Recognizing the significance of proper usage and the promotion of menstrual hygiene, the group has placed great emphasis on imparting knowledge and raising awareness among the communities they serve. They believe that by sharing this invaluable information, they could empower women and girls to utilize these miraculous pads correctly, while simultaneously instilling an understanding of the pivotal role menstrual hygiene plays in their lives.
KODU’s captivating story stems from the existence of a strong commitment to finding new and clever ways to tackle the environmental effects of menstrual products. One exciting approach being explored is the use of natural and renewable materials like bananas and plantain fibres to create sanitary pads that are eco-friendly – an approach that complements their overall mission to address the issue of period poverty in rural communities in a comprehensive and sustainable manner. By working together and taking a holistic approach, their goal is to bring about long-lasting positive change.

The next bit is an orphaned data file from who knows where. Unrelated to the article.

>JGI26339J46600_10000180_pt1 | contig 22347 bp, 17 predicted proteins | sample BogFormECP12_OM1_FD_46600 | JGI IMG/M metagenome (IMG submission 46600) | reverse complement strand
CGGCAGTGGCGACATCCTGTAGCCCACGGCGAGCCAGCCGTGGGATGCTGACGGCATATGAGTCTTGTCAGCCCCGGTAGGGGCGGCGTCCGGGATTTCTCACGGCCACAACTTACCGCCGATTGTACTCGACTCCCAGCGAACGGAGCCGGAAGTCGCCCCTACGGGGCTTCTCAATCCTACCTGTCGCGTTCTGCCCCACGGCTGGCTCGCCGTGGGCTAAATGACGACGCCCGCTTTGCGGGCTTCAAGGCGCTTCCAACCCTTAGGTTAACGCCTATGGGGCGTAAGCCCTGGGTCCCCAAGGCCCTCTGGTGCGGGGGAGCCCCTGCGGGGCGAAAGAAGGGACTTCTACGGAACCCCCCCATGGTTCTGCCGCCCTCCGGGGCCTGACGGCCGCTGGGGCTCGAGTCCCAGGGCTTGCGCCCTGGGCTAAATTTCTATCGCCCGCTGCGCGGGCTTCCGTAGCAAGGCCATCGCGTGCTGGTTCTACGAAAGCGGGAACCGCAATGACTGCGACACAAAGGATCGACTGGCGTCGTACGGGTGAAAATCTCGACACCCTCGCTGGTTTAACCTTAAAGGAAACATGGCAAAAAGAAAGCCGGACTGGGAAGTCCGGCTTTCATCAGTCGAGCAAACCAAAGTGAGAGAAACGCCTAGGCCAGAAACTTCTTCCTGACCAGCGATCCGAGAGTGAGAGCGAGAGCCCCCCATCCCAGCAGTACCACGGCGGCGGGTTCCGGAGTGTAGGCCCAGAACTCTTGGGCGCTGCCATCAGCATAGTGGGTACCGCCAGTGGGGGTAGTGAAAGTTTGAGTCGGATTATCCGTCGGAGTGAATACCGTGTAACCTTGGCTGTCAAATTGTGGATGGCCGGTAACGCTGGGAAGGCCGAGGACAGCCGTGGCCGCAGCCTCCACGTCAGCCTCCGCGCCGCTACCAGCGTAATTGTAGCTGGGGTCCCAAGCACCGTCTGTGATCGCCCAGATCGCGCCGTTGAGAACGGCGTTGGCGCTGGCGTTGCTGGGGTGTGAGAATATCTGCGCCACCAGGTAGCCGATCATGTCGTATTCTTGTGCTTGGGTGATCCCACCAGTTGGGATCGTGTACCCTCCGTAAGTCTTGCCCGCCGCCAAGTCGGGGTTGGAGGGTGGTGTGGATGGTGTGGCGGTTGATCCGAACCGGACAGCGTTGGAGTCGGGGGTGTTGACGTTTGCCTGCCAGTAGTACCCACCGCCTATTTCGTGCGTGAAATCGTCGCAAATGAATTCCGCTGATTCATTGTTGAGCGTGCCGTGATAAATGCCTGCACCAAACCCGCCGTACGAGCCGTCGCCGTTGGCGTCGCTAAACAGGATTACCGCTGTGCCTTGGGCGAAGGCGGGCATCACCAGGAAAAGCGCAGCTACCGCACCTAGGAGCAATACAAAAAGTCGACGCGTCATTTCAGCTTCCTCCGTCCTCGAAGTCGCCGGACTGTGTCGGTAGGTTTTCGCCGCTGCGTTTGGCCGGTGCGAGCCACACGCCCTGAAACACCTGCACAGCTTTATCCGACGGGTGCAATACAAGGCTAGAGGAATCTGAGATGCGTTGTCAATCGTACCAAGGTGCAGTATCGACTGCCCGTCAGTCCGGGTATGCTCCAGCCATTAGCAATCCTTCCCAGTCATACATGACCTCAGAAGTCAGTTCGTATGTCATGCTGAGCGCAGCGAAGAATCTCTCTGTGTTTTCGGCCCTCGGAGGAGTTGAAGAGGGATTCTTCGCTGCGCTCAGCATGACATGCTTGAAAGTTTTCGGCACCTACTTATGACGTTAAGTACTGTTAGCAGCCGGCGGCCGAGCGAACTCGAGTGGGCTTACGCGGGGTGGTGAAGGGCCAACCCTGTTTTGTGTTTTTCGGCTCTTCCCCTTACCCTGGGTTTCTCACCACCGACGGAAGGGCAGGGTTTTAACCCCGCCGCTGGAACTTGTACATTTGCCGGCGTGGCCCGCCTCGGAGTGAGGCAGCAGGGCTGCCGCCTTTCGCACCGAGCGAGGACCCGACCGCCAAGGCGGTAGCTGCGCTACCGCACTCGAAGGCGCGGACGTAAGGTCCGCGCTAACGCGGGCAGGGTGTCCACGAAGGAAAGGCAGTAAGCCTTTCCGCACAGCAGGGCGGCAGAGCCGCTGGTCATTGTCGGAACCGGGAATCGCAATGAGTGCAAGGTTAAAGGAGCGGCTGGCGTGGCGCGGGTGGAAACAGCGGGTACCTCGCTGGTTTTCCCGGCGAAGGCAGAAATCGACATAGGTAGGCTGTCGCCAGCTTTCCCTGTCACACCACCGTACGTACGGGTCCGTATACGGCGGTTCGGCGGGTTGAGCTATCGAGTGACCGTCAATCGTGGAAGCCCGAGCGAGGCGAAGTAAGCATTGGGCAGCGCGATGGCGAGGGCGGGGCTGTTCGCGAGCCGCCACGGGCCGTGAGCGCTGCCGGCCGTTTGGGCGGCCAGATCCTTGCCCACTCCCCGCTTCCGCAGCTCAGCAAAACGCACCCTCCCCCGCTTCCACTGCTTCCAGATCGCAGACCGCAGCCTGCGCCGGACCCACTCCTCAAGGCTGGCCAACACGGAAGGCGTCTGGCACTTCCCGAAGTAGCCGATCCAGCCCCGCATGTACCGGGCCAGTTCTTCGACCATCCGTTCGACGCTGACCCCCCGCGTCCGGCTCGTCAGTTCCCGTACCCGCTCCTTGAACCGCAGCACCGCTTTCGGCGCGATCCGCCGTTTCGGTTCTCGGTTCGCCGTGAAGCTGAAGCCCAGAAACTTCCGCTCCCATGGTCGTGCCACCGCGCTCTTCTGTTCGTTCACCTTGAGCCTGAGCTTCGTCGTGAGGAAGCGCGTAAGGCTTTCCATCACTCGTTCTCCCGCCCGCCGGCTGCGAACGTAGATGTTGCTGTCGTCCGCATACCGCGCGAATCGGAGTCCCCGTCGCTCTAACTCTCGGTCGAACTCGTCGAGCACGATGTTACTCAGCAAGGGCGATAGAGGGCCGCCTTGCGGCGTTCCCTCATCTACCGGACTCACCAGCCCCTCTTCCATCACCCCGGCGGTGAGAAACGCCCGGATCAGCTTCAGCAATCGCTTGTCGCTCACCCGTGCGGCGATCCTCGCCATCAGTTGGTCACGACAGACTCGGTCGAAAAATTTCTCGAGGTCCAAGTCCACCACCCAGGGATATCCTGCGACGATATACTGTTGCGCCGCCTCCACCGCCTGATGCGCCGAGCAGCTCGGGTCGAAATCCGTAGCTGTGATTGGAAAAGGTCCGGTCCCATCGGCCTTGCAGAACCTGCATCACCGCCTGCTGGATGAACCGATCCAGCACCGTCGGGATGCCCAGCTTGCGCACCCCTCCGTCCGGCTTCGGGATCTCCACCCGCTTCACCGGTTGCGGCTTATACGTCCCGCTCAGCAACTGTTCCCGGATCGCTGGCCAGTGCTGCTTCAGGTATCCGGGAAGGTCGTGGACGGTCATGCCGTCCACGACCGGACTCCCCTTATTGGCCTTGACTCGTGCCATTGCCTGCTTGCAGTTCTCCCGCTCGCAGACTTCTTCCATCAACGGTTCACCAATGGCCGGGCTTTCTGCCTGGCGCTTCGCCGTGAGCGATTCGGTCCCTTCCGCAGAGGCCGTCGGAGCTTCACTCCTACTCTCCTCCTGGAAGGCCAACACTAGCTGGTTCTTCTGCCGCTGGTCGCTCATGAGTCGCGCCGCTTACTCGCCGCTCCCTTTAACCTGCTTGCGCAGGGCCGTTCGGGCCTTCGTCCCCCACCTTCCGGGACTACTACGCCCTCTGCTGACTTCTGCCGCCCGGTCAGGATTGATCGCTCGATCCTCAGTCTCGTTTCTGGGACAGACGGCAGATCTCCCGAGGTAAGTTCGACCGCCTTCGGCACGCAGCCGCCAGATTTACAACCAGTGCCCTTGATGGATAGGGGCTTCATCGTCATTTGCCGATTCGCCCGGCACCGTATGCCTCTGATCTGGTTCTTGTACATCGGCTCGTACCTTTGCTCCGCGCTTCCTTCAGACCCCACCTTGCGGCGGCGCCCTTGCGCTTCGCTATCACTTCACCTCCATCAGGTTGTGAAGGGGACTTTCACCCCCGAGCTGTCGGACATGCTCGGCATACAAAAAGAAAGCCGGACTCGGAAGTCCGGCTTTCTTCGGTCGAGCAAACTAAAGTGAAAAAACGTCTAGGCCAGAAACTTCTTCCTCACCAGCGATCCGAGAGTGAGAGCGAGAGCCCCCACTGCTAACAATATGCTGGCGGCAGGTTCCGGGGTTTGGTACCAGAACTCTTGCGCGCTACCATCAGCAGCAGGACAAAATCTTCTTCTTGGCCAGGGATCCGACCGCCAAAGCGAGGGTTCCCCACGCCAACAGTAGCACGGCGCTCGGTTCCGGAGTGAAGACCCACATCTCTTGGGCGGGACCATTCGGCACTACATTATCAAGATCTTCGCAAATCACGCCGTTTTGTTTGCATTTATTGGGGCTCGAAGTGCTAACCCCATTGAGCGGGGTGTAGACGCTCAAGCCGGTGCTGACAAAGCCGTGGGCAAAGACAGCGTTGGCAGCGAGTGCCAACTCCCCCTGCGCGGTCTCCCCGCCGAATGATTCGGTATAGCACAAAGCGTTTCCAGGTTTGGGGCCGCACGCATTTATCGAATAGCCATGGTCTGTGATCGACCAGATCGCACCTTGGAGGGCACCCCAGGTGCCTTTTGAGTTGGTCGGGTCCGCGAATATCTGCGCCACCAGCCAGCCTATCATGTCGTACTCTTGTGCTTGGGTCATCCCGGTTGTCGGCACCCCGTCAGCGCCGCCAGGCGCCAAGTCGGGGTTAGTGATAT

The tales of KODU Tech highlight the unwavering dedication of those involved, as they journey into uncharted territory to find solutions that balance the needs of people with the preservation of our environment. It’s a story that envisions a world where menstrual products no longer harm the Earth, but instead embrace nature’s harmony and offer sustainable options for everyone.
Good works are always recognized. In May this year, KODU Tech was adjudged winner of the 2023 Circular Economy Competition. As part of the winning package, the company received seed funding of GHC100,000 from the European Union to scale up its operations.
In addition, the KIC/ MasterCard Foundation Agritech business challenge crowned KODU Tech as the 2022/23 winner, receiving $50,000 as cash price among many other supports.
As their remarkable story unfolds, the transformative ripple effect has become evident within these communities. Each passing day becomes a testament to their unwavering dedication as they tirelessly rewrite the narrative of possibility. The empowering tapestry they have woven, serves as a beacon of hope and transformation, envisioning a future where no woman or girl would ever be deprived of their basic human right to access the tools that safeguarded their dignity and well-being.